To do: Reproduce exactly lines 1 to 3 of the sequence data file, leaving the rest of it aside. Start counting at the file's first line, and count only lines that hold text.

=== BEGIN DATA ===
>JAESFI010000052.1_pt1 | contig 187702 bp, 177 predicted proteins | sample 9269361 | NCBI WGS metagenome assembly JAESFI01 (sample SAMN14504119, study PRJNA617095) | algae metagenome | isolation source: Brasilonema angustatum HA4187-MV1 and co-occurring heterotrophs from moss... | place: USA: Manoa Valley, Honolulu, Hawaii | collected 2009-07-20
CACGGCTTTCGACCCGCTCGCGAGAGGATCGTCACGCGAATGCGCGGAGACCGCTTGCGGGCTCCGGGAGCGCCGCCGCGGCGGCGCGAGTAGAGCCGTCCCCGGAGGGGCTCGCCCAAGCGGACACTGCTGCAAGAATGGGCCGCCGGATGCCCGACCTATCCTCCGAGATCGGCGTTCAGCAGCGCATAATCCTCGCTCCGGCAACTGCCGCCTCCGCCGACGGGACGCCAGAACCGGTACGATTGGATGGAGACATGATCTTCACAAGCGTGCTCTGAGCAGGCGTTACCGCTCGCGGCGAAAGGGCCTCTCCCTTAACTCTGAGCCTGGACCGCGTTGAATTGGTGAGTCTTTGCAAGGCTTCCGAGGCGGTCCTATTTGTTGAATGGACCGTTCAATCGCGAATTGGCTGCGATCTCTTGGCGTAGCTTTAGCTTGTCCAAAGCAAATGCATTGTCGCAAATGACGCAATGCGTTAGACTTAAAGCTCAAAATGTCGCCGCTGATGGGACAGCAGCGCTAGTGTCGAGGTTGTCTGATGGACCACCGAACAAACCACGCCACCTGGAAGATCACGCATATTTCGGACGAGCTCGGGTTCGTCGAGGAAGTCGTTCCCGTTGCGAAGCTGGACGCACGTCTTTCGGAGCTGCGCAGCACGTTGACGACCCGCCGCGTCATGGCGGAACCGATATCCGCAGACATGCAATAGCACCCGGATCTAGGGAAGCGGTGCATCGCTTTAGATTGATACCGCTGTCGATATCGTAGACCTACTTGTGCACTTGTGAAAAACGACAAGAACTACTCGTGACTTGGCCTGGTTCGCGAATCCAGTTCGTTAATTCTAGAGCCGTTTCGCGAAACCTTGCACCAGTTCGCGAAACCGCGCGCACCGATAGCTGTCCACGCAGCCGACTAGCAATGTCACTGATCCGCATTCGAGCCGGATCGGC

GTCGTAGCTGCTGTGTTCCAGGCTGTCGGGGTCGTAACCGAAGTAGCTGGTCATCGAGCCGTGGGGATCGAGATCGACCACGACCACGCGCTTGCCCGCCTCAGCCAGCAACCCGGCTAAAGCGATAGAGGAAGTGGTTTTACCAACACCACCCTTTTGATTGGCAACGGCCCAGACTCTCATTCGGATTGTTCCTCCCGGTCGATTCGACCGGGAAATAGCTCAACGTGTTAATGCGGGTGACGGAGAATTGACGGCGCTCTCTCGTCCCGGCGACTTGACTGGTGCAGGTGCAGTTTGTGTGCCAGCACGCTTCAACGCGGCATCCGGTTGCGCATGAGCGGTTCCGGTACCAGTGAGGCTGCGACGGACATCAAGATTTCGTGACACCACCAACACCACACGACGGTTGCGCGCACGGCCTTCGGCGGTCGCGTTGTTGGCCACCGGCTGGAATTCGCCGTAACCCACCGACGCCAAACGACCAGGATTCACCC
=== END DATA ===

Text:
>JAESFI010000052.1_pt1 | contig 187702 bp, 177 predicted proteins | sample 9269361 | NCBI WGS metagenome assembly JAESFI01 (sample SAMN14504119, study PRJNA617095) | algae metagenome | isolation source: Brasilonema angustatum HA4187-MV1 and co-occurring heterotrophs from moss... | place: USA: Manoa Valley, Honolulu, Hawaii | collected 2009-07-20
CACGGCTTTCGACCCGCTCGCGAGAGGATCGTCACGCGAATGCGCGGAGACCGCTTGCGGGCTCCGGGAGCGCCGCCGCGGCGGCGCGAGTAGAGCCGTCCCCGGAGGGGCTCGCCCAAGCGGACACTGCTGCAAGAATGGGCCGCCGGATGCCCGACCTATCCTCCGAGATCGGCGTTCAGCAGCGCATAATCCTCGCTCCGGCAACTGCCGCCTCCGCCGACGGGACGCCAGAACCGGTACGATTGGATGGAGACATGATCTTCACAAGCGTGCTCTGAGCAGGCGTTACCGCTCGCGGCGAAAGGGCCTCTCCCTTAACTCTGAGCCTGGACCGCGTTGAATTGGTGAGTCTTTGCAAGGCTTCCGAGGCGGTCCTATTTGTTGAATGGACCGTTCAATCGCGAATTGGCTGCGATCTCTTGGCGTAGCTTTAGCTTGTCCAAAGCAAATGCATTGTCGCAAATGACGCAATGCGTTAGACTTAAAGCTCAAAATGTCGCCGCTGATGGGACAGCAGCGCTAGTGTCGAGGTTGTCTGATGGACCACCGAACAAACCACGCCACCTGGAAGATCACGCATATTTCGGACGAGCTCGGGTTCGTCGAGGAAGTCGTTCCCGTTGCGAAGCTGGACGCACGTCTTTCGGAGCTGCGCAGCACGTTGACGACCCGCCGCGTCATGGCGGAACCGATATCCGCAGACATGCAATAGCACCCGGATCTAGGGAAGCGGTGCATCGCTTTAGATTGATACCGCTGTCGATATCGTAGACCTACTTGTGCACTTGTGAAAAACGACAAGAACTACTCGTGACTTGGCCTGGTTCGCGAATCCAGTTCGTTAATTCTAGAGCCGTTTCGCGAAACCTTGCACCAGTTCGCGAAACCGCGCGCACCGATAGCTGTCCACGCAGCCGACTAGCAATGTCACTGATCCGCATTCGAGCCGGATCGGC

GTCGTAGCTGCTGTGTTCCAGGCTGTCGGGGTCGTAACCGAAGTAGCTGGTCATCGAGCCGTGGGGATCGAGATCGACCACGACCACGCGCTTGCCCGCCTCAGCCAGCAACCCGGCTAAAGCGATAGAGGAAGTGGTTTTACCAACACCACCCTTTTGATTGGCAACGGCCCAGACTCTCATTCGGATTGTTCCTCCCGGTCGATTCGACCGGGAAATAGCTCAACGTGTTAATGCGGGTGACGGAGAATTGACGGCGCTCTCTCGTCCCGGCGACTTGACTGGTGCAGGTGCAGTTTGTGTGCCAGCACGCTTCAACGCGGCATCCGGTTGCGCATGAGCGGTTCCGGTACCAGTGAGGCTGCGACGGACATCAAGATTTCGTGACACCACCAACACCACACGACGGTTGCGCGCACGGCCTTCGGCGGTCGCGTTGTTGGCCACCGGCTGGAATTCGCCGTAACCCACCGACGCCAAACGACCAGGATTCACCC